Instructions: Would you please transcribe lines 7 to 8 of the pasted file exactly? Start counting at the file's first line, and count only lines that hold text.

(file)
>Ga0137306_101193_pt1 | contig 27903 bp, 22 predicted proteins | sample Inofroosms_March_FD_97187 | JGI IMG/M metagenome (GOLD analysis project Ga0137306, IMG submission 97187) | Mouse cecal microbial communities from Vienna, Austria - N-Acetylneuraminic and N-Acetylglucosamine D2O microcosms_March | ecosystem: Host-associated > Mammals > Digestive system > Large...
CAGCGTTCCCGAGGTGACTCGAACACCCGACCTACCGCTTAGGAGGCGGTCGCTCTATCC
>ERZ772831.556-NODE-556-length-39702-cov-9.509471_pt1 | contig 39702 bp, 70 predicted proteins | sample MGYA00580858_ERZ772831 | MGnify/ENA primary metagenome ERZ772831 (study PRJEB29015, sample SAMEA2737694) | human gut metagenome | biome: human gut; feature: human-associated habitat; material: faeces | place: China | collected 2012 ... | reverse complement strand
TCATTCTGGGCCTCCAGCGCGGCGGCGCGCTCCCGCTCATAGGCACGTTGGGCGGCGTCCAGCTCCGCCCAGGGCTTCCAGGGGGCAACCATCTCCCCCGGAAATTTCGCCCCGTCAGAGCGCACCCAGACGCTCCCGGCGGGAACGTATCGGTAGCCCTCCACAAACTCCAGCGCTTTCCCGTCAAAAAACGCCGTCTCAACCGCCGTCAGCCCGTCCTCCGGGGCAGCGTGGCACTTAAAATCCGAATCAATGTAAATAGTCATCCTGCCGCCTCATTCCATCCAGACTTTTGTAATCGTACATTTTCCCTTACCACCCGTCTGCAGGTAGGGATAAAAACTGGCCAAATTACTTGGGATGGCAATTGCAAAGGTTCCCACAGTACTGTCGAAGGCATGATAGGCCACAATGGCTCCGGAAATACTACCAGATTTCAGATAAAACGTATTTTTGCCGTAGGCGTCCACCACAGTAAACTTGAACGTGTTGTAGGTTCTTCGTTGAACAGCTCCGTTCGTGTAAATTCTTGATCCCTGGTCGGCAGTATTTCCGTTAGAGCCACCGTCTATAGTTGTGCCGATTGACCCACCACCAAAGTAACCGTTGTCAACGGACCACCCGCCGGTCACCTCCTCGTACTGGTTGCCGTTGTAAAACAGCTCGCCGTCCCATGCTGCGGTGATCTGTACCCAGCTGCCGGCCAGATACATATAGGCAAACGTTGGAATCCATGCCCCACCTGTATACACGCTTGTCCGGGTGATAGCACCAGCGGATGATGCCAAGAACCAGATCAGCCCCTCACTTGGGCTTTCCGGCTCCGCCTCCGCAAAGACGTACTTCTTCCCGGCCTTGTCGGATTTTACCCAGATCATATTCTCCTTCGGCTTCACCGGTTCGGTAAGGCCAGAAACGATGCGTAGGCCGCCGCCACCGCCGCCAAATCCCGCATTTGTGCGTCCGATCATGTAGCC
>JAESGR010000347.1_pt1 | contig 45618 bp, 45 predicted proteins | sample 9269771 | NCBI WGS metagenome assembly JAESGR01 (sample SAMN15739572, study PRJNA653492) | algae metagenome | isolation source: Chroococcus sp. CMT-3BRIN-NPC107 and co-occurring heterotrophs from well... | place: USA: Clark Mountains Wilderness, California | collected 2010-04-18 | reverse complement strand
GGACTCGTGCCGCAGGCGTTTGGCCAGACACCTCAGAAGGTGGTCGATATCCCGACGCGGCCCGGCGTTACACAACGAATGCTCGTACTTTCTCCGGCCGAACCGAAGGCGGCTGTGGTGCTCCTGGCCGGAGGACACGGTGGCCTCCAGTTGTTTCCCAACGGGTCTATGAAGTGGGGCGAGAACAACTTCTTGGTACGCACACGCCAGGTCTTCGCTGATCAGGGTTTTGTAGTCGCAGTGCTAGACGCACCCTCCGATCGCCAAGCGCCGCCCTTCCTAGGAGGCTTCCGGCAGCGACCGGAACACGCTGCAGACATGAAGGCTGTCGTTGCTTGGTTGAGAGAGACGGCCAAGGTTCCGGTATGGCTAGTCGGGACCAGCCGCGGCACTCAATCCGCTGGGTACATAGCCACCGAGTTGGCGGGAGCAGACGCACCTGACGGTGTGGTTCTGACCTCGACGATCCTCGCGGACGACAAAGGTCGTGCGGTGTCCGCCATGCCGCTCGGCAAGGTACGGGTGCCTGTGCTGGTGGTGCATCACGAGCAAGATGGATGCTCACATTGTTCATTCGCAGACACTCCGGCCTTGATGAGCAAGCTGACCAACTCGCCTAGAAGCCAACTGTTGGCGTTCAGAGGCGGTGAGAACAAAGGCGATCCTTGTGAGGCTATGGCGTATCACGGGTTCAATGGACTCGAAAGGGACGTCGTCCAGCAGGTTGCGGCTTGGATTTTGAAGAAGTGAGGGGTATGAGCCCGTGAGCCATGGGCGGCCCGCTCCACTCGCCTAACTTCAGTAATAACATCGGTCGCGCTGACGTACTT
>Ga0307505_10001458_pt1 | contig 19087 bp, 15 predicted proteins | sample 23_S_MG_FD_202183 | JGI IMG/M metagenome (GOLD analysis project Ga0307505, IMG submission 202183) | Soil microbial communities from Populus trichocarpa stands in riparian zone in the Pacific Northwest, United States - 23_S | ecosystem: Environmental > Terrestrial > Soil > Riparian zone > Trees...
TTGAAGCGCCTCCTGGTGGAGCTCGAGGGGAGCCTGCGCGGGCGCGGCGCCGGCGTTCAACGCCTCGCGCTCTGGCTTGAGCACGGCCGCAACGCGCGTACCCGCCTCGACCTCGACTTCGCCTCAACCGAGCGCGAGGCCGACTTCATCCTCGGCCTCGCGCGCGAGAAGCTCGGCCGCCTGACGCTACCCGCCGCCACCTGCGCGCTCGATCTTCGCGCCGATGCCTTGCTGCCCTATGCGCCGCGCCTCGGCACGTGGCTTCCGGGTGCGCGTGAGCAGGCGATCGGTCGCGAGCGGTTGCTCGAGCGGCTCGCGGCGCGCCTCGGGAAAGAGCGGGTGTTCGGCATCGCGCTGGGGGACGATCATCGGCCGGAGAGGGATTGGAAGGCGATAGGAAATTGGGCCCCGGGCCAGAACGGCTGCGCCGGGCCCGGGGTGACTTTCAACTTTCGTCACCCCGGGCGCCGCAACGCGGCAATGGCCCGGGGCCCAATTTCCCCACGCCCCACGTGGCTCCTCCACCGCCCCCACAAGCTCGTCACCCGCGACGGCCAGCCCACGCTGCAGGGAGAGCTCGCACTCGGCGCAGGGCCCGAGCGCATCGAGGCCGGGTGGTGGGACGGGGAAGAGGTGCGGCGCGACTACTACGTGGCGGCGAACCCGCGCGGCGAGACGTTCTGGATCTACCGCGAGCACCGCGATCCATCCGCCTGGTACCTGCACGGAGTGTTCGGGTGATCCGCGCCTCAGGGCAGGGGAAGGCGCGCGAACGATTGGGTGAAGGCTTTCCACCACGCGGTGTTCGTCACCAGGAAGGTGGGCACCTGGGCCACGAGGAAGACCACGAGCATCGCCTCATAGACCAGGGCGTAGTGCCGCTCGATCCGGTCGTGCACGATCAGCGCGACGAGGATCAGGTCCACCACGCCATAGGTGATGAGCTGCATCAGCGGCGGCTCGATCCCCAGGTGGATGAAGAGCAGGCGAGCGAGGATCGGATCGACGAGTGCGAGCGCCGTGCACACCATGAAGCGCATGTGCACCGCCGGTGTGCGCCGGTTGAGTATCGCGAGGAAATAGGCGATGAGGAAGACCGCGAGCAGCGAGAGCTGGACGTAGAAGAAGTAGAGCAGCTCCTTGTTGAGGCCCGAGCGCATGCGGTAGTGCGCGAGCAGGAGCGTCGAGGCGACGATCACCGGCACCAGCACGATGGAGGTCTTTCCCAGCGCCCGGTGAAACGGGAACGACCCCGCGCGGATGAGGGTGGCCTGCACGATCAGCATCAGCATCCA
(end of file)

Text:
>Ga0307505_10001458_pt1 | contig 19087 bp, 15 predicted proteins | sample 23_S_MG_FD_202183 | JGI IMG/M metagenome (GOLD analysis project Ga0307505, IMG submission 202183) | Soil microbial communities from Populus trichocarpa stands in riparian zone in the Pacific Northwest, United States - 23_S | ecosystem: Environmental > Terrestrial > Soil > Riparian zone > Trees...
TTGAAGCGCCTCCTGGTGGAGCTCGAGGGGAGCCTGCGCGGGCGCGGCGCCGGCGTTCAACGCCTCGCGCTCTGGCTTGAGCACGGCCGCAACGCGCGTACCCGCCTCGACCTCGACTTCGCCTCAACCGAGCGCGAGGCCGACTTCATCCTCGGCCTCGCGCGCGAGAAGCTCGGCCGCCTGACGCTACCCGCCGCCACCTGCGCGCTCGATCTTCGCGCCGATGCCTTGCTGCCCTATGCGCCGCGCCTCGGCACGTGGCTTCCGGGTGCGCGTGAGCAGGCGATCGGTCGCGAGCGGTTGCTCGAGCGGCTCGCGGCGCGCCTCGGGAAAGAGCGGGTGTTCGGCATCGCGCTGGGGGACGATCATCGGCCGGAGAGGGATTGGAAGGCGATAGGAAATTGGGCCCCGGGCCAGAACGGCTGCGCCGGGCCCGGGGTGACTTTCAACTTTCGTCACCCCGGGCGCCGCAACGCGGCAATGGCCCGGGGCCCAATTTCCCCACGCCCCACGTGGCTCCTCCACCGCCCCCACAAGCTCGTCACCCGCGACGGCCAGCCCACGCTGCAGGGAGAGCTCGCACTCGGCGCAGGGCCCGAGCGCATCGAGGCCGGGTGGTGGGACGGGGAAGAGGTGCGGCGCGACTACTACGTGGCGGCGAACCCGCGCGGCGAGACGTTCTGGATCTACCGCGAGCACCGCGATCCATCCGCCTGGTACCTGCACGGAGTGTTCGGGTGATCCGCGCCTCAGGGCAGGGGAAGGCGCGCGAACGATTGGGTGAAGGCTTTCCACCACGCGGTGTTCGTCACCAGGAAGGTGGGCACCTGGGCCACGAGGAAGACCACGAGCATCGCCTCATAGACCAGGGCGTAGTGCCGCTCGATCCGGTCGTGCACGATCAGCGCGACGAGGATCAGGTCCACCACGCCATAGGTGATGAGCTGCATCAGCGGCGGCTCGATCCCCAGGTGGATGAAGAGCAGGCGAGCGAGGATCGGATCGACGAGTGCGAGCGCCGTGCACACCATGAAGCGCATGTGCACCGCCGGTGTGCGCCGGTTGAGTATCGCGAGGAAATAGGCGATGAGGAAGACCGCGAGCAGCGAGAGCTGGACGTAGAAGAAGTAGAGCAGCTCCTTGTTGAGGCCCGAGCGCATGCGGTAGTGCGCGAGCAGGAGCGTCGAGGCGACGATCACCGGCACCAGCACGATGGAGGTCTTTCCCAGCGCCCGGTGAAACGGGAACGACCCCGCGCGGATGAGGGTGGCCTGCACGATCAGCATCAGCATCCA